It’s JUST a Theory…

As I am not a scientist by any means, I will generally leave the specifics of scientific discussion to people who are far more qualified.  I must, however, briefly address an idea I encounter often.  How many people reading this have ever been in a discussion about evolution, or the big bang, and heard a person dismissively say “it’s just a theory”.  This is often said with a certain level of smugness, as if theories aren’t to be taken seriously.  How many people reading this have actually, themselves, said something to this effect?  Since this comes up so often in debates with people who are skeptical of science, I figured I would address this point.  It is, after all, a misunderstanding of science that is so basic, even a layman can see the problem.

I Guess it’s a Theory…

The confusion, I suspect, arises from the colloquial use of the term theory.  When a person claims to have a “theory” about something, it is often actually a guess.  It is conjecture, and it could be wildly incorrect.  A random individual, offering up their “theory” about a given thing, is under no obligation to have thought about their idea for more than a single moment.  This, it seems to me, is why the word theory is not taken seriously by some.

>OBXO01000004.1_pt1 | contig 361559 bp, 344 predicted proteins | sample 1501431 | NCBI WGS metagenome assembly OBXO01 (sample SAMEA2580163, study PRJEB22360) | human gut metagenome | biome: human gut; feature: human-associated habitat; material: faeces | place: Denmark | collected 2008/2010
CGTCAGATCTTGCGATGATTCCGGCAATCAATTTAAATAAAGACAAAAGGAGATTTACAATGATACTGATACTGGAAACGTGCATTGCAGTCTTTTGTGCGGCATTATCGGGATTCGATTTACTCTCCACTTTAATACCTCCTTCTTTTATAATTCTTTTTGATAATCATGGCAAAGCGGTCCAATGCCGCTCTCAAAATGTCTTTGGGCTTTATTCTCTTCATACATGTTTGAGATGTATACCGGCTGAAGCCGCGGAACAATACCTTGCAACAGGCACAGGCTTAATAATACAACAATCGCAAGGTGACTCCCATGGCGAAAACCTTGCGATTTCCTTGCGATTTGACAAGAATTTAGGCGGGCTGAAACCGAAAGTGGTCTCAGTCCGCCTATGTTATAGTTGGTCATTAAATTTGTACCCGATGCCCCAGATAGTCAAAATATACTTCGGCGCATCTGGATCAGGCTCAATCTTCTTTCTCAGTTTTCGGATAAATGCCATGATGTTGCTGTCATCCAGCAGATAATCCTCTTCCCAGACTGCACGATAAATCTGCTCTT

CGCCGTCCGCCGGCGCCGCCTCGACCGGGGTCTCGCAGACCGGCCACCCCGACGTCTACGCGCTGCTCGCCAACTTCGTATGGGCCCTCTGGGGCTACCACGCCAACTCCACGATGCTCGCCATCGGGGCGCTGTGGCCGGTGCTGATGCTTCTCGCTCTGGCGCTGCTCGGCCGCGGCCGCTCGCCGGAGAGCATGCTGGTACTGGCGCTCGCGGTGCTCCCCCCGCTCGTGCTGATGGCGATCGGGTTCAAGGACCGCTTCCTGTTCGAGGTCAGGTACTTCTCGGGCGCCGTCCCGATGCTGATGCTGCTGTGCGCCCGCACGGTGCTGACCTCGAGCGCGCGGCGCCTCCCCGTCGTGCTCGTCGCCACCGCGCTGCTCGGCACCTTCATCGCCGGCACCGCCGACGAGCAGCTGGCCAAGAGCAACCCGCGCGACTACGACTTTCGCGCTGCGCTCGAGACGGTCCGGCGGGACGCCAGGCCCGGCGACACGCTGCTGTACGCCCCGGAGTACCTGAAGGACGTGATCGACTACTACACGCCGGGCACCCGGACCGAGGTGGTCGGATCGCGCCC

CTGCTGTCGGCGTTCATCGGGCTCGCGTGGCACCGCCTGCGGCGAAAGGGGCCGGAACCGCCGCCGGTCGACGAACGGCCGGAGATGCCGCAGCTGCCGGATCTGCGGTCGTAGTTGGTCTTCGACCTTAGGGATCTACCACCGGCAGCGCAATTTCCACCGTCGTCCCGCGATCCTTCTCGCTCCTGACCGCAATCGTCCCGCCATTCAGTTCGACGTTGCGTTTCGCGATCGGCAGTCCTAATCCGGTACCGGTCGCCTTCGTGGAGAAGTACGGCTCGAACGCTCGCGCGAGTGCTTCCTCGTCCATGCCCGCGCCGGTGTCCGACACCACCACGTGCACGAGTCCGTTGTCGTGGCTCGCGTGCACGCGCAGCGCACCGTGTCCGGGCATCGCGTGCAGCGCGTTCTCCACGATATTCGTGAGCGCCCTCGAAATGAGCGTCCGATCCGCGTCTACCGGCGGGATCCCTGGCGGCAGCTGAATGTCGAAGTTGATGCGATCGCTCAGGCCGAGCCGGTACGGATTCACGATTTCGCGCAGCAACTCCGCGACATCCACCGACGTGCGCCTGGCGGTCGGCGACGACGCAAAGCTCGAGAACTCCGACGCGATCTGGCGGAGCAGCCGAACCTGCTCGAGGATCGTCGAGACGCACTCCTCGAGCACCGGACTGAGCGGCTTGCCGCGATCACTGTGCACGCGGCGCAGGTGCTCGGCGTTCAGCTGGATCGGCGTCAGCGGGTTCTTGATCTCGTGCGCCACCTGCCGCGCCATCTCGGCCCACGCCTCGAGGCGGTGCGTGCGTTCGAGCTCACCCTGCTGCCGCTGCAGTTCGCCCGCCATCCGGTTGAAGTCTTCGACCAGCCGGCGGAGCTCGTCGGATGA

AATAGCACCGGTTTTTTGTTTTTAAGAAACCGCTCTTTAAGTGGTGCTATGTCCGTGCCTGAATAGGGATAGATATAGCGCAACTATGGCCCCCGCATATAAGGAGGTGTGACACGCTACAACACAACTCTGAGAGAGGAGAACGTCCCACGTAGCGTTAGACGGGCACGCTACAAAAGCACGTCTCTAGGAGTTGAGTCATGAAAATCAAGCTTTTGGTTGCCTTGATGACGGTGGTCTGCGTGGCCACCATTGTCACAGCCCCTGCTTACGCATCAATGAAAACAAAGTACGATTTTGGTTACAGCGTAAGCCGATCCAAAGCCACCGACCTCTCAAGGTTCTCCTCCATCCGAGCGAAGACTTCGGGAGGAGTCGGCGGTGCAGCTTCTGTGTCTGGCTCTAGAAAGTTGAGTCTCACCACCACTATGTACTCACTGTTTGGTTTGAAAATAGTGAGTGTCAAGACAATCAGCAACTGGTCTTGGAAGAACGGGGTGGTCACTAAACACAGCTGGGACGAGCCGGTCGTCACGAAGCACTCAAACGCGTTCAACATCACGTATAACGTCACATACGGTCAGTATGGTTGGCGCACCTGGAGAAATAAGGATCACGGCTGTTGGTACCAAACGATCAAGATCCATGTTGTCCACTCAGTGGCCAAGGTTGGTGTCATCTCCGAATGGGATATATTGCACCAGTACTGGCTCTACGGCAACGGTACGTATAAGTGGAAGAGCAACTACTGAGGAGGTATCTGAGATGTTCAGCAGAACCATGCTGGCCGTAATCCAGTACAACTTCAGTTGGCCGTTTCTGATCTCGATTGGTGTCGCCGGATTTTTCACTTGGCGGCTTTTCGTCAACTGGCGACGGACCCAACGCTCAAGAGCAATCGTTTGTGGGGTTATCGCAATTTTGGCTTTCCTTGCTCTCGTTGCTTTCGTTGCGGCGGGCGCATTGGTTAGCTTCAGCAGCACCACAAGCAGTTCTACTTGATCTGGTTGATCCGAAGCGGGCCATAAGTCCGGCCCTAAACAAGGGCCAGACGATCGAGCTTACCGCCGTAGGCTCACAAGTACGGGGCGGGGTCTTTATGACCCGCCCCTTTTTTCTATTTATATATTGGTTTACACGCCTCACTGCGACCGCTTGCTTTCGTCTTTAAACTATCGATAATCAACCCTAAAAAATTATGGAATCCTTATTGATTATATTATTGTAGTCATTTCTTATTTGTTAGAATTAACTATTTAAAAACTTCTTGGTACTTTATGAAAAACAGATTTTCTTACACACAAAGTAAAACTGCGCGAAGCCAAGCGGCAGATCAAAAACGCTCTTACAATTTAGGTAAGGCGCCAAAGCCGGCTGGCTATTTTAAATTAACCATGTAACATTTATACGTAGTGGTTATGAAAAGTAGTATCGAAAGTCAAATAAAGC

So how, if at all, is it different when science uses the word theory?  Simply put, the meaning of the term theory is VERY different from that used above, when it is used in the context of scientific explanations.  The use of the term theory, that is described in the above paragraph, is far more like the word “hypothesis”.  When a scientist gathers enough observations, and sets out to explain a particular phenomena, they begin by forming a hypothesis that they believe explains what is being observed.  This hypothesis is a guess, even if it is often an educated guess.

And so it Begins

With a hypothesis in mind, the process is now only just beginning.  What follows is a very rigorous series of tests and experiments, designed to examine the hypothesis for accuracy.  These tests are designed to verify the hypothesis, and ensure that it accounts for all available data.  If, at any time, the results of an experiment call the hypothesis into question, the hypothesis is either tweaked, or outright discarded.  However, if the hypothesis appears to be confirmed by every test, the results will be forwarded to the next step in the process – peer review.

We have now made observations, formed a hypothesis, and tested this idea over and over again to great success.  One would think we have a pretty solid explanation for the original phenomena, but the real fun is only about to begin.  We must now subject our hypothesis, and our experimental results, to the process of peer review.  This basically means that well-trained experts, in our given field of study, are going to take our idea and do everything in their power to dismantle it.  The hypothesis will be screened with a fine tooth comb, and our experiments will be placed under a microscope.  Every known method of “falsifying” our hypothesis will be attempted.  If, at any time during this process, our hypothesis is exposed to be in error, it is dismissed and we go back to scratch.  If however, the idea survives the firing squad, the hypothesis will be published in peer-reviewed scientific journals.